Just as YA lit focuses on the first transition to adulthood, Boomer Lit is about the next big transition. Now that the youngest Boomer is 49 and the oldest is 67, they once again want to read books that will show them how to address the “Third Act” of their lives. And they want books featuring mature characters that reflect themselves.

Some in publishing and bookselling may be unhappy at the idea of having to deal with yet another genre and leery of what they see as books focused on old age. For some, the stigma attached to aging is hard to shake off, but for most, it’s not: Boomers, free of many of the obligations of adulthood —jobs, raising children — are often punchy and dynamic, displaying the rebellious spirit of their teen years. We live in an age when retirees can be fun, even sexy.

Boomers have already changed so much about the way they see the world and they are now going to change the way people grapple with ageing in our society. Boomer Lit is going to be the vehicle of choice to express this.

A group has already been created to discuss Boomer Lit on Goodreads. It has its own Facebook page and Twitter account. Within three months of being established, the group attracted some 240 members who listed some 70 Boomer book titles on its bookshelf. As a way to explore Boomer Lit, it began reading and discussing one Boomer book a month, democratically selected through a poll.

As a result, the group has been able to quickly do some important work clarifying what exactly Boomer literature is and is not. Among the major early findings: Boomer lit is not about nostalgia or evoking the past. Any story of “coming of age” set in the 1960s or 1970s properly belongs to YA lit. Nor does having some characters of Boomer age in a novel enough to qualify the book as Boomer Lit. Instead, it needs to address the transition issues that are central to Boomer’s lives.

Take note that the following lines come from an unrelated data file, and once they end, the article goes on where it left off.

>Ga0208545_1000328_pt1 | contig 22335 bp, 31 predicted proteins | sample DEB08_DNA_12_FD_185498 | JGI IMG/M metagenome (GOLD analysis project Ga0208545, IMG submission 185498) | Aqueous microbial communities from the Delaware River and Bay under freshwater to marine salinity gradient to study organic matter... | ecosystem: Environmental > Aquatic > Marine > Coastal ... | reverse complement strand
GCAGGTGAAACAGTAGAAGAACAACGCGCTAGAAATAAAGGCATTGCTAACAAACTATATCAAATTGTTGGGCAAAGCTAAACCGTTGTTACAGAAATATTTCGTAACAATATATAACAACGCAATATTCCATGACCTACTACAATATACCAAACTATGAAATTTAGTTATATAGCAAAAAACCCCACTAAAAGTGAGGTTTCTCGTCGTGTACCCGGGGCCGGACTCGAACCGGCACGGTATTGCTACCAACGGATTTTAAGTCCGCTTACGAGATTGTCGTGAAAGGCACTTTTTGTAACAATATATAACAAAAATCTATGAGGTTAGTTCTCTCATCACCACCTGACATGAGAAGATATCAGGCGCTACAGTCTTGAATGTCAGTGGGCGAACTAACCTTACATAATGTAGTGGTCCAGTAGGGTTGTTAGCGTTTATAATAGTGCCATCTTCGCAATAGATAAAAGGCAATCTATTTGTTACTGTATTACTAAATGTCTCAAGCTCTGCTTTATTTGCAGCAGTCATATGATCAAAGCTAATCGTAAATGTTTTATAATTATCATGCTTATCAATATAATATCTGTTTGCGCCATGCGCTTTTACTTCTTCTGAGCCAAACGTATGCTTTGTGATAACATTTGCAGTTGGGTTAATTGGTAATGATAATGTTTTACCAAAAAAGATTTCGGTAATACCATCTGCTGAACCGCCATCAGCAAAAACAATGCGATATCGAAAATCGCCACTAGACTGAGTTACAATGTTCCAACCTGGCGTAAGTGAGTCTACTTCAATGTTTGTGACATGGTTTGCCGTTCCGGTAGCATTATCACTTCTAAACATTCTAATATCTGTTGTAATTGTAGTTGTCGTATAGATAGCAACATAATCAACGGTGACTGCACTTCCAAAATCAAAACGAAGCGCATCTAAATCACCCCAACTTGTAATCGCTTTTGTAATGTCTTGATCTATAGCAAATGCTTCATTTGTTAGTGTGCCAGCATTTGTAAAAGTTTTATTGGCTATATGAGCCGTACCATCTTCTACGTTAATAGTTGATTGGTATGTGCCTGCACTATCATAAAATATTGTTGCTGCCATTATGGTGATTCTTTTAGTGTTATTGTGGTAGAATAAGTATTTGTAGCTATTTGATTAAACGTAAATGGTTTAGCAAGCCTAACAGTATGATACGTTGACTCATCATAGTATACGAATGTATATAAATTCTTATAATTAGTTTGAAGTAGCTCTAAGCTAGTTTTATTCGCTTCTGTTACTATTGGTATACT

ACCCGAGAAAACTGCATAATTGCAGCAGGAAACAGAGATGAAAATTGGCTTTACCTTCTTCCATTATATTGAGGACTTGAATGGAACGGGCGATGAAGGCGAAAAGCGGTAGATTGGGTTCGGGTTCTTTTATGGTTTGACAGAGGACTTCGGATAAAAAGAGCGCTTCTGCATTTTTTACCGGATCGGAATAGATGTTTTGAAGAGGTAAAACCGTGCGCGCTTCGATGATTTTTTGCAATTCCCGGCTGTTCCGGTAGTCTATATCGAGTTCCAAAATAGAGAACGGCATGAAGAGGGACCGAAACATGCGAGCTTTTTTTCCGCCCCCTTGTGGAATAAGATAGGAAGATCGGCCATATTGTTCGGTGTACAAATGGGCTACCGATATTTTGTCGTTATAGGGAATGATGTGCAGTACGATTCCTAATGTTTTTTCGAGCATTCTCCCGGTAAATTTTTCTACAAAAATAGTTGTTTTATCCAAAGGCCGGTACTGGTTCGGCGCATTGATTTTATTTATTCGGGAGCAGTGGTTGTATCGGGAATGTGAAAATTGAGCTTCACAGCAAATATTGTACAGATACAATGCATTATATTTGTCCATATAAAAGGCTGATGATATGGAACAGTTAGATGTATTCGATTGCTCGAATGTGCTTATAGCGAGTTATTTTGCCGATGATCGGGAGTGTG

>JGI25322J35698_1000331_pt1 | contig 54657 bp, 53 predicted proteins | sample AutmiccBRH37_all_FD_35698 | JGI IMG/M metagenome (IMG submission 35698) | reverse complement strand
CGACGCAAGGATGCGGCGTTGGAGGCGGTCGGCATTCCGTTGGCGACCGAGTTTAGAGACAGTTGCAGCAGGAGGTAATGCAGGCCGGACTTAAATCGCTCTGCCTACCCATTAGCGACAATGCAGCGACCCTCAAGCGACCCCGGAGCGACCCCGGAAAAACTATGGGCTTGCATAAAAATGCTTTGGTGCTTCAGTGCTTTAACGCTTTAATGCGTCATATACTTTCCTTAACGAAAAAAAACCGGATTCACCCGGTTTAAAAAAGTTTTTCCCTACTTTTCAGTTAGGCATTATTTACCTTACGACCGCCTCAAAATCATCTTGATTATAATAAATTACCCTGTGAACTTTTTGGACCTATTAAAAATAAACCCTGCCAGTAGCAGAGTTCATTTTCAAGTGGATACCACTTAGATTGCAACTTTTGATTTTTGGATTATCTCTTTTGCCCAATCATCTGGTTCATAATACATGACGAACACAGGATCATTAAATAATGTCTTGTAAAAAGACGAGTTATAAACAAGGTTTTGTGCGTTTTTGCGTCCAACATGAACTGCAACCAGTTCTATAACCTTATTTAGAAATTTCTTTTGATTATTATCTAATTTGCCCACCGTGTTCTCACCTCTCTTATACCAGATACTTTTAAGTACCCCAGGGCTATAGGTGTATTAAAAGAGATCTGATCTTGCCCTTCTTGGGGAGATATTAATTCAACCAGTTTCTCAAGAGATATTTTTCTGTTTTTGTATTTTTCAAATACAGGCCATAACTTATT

So, why should publishers really care? Maybe they sell enough books already? The fact is that there is ample proof that the Boomer Lit genre is selling and was selling even before it had a name. An early example of Boomer Lit is Louis Begley’s About Schmidt series: it was a bestseller and inspired a hilarious film that quickly became a box office hit in 2002, starring an unforgettable Jack Nicholson. The next major milestone was Deborah Moggach’s These Foolish Things, first published in 2004, a delightful comedy about a bunch of British retirees on a romp in India; it was became the 2012 film, The Best Exotic Marigold Hotel, which was a hit on both sides of the Atlantic. More recently, Rachel Joyce’s debut novel The Unlikely Pilgrimage of Harold Fry made waves and was long-listed for the 2012 Man Booker Prize.

Why is Boomer lit emerging now? Many factors have contributed to making 2013 a “magic” year for the birth of this new genre.